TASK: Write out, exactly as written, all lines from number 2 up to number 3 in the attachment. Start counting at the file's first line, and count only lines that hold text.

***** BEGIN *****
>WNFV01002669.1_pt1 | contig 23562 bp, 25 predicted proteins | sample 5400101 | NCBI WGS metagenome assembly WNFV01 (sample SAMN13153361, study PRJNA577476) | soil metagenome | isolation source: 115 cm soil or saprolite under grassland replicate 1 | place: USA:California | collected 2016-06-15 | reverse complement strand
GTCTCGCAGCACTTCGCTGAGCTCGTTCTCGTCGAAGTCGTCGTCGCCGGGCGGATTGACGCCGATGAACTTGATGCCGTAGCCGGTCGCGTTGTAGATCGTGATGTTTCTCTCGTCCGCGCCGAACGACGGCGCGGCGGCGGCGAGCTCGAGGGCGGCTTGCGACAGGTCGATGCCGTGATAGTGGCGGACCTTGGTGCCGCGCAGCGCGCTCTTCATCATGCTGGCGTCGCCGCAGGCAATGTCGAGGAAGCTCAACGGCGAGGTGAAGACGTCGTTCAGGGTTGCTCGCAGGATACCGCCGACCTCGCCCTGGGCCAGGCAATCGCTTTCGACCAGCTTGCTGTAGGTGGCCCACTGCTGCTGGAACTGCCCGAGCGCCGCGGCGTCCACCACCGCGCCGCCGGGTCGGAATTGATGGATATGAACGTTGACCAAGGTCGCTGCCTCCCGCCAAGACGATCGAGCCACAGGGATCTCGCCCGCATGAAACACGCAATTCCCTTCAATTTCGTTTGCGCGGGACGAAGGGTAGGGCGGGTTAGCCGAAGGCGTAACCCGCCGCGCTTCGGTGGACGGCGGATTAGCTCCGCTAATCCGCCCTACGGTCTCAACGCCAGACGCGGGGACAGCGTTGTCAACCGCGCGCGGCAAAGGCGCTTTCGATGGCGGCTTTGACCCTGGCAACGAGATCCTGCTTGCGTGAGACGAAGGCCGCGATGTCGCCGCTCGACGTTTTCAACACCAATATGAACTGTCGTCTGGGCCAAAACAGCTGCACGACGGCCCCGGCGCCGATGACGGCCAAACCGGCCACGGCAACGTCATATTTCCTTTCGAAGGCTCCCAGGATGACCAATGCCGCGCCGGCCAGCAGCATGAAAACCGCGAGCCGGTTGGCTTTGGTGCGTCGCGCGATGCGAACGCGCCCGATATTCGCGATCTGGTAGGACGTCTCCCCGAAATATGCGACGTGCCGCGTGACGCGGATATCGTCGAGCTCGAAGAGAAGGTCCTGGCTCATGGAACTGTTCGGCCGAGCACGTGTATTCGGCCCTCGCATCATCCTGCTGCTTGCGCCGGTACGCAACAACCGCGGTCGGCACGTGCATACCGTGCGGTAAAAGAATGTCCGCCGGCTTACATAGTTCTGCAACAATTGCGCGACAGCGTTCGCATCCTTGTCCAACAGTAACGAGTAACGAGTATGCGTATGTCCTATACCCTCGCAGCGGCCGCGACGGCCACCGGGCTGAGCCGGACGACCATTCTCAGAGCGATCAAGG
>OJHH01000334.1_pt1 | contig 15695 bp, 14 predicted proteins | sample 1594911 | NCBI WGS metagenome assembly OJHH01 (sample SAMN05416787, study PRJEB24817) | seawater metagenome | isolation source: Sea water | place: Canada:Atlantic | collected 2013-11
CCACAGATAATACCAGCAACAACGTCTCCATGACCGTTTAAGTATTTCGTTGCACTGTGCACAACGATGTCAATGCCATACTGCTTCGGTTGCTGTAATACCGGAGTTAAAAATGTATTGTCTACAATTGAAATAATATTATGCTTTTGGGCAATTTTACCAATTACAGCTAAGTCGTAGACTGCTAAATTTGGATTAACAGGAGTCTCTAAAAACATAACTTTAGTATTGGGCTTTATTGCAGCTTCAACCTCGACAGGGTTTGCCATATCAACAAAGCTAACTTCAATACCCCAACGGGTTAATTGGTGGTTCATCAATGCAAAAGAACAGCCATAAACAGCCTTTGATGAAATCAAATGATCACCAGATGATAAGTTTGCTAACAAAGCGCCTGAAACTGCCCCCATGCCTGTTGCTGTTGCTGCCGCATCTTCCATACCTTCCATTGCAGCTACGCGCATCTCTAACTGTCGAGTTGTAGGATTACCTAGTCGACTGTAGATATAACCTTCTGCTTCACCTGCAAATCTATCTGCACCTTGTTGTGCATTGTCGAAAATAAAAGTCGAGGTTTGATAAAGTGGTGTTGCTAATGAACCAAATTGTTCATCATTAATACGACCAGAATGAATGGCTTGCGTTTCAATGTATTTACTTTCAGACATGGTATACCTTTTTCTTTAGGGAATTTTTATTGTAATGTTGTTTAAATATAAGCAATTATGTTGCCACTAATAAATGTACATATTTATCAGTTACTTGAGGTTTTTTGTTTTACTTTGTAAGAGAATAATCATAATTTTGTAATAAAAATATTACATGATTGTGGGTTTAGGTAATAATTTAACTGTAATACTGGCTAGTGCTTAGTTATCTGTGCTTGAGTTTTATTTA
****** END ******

GTCTCGCAGCACTTCGCTGAGCTCGTTCTCGTCGAAGTCGTCGTCGCCGGGCGGATTGACGCCGATGAACTTGATGCCGTAGCCGGTCGCGTTGTAGATCGTGATGTTTCTCTCGTCCGCGCCGAACGACGGCGCGGCGGCGGCGAGCTCGAGGGCGGCTTGCGACAGGTCGATGCCGTGATAGTGGCGGACCTTGGTGCCGCGCAGCGCGCTCTTCATCATGCTGGCGTCGCCGCAGGCAATGTCGAGGAAGCTCAACGGCGAGGTGAAGACGTCGTTCAGGGTTGCTCGCAGGATACCGCCGACCTCGCCCTGGGCCAGGCAATCGCTTTCGACCAGCTTGCTGTAGGTGGCCCACTGCTGCTGGAACTGCCCGAGCGCCGCGGCGTCCACCACCGCGCCGCCGGGTCGGAATTGATGGATATGAACGTTGACCAAGGTCGCTGCCTCCCGCCAAGACGATCGAGCCACAGGGATCTCGCCCGCATGAAACACGCAATTCCCTTCAATTTCGTTTGCGCGGGACGAAGGGTAGGGCGGGTTAGCCGAAGGCGTAACCCGCCGCGCTTCGGTGGACGGCGGATTAGCTCCGCTAATCCGCCCTACGGTCTCAACGCCAGACGCGGGGACAGCGTTGTCAACCGCGCGCGGCAAAGGCGCTTTCGATGGCGGCTTTGACCCTGGCAACGAGATCCTGCTTGCGTGAGACGAAGGCCGCGATGTCGCCGCTCGACGTTTTCAACACCAATATGAACTGTCGTCTGGGCCAAAACAGCTGCACGACGGCCCCGGCGCCGATGACGGCCAAACCGGCCACGGCAACGTCATATTTCCTTTCGAAGGCTCCCAGGATGACCAATGCCGCGCCGGCCAGCAGCATGAAAACCGCGAGCCGGTTGGCTTTGGTGCGTCGCGCGATGCGAACGCGCCCGATATTCGCGATCTGGTAGGACGTCTCCCCGAAATATGCGACGTGCCGCGTGACGCGGATATCGTCGAGCTCGAAGAGAAGGTCCTGGCTCATGGAACTGTTCGGCCGAGCACGTGTATTCGGCCCTCGCATCATCCTGCTGCTTGCGCCGGTACGCAACAACCGCGGTCGGCACGTGCATACCGTGCGGTAAAAGAATGTCCGCCGGCTTACATAGTTCTGCAACAATTGCGCGACAGCGTTCGCATCCTTGTCCAACAGTAACGAGTAACGAGTATGCGTATGTCCTATACCCTCGCAGCGGCCGCGACGGCCACCGGGCTGAGCCGGACGACCATTCTCAGAGCGATCAAGG
>OJHH01000334.1_pt1 | contig 15695 bp, 14 predicted proteins | sample 1594911 | NCBI WGS metagenome assembly OJHH01 (sample SAMN05416787, study PRJEB24817) | seawater metagenome | isolation source: Sea water | place: Canada:Atlantic | collected 2013-11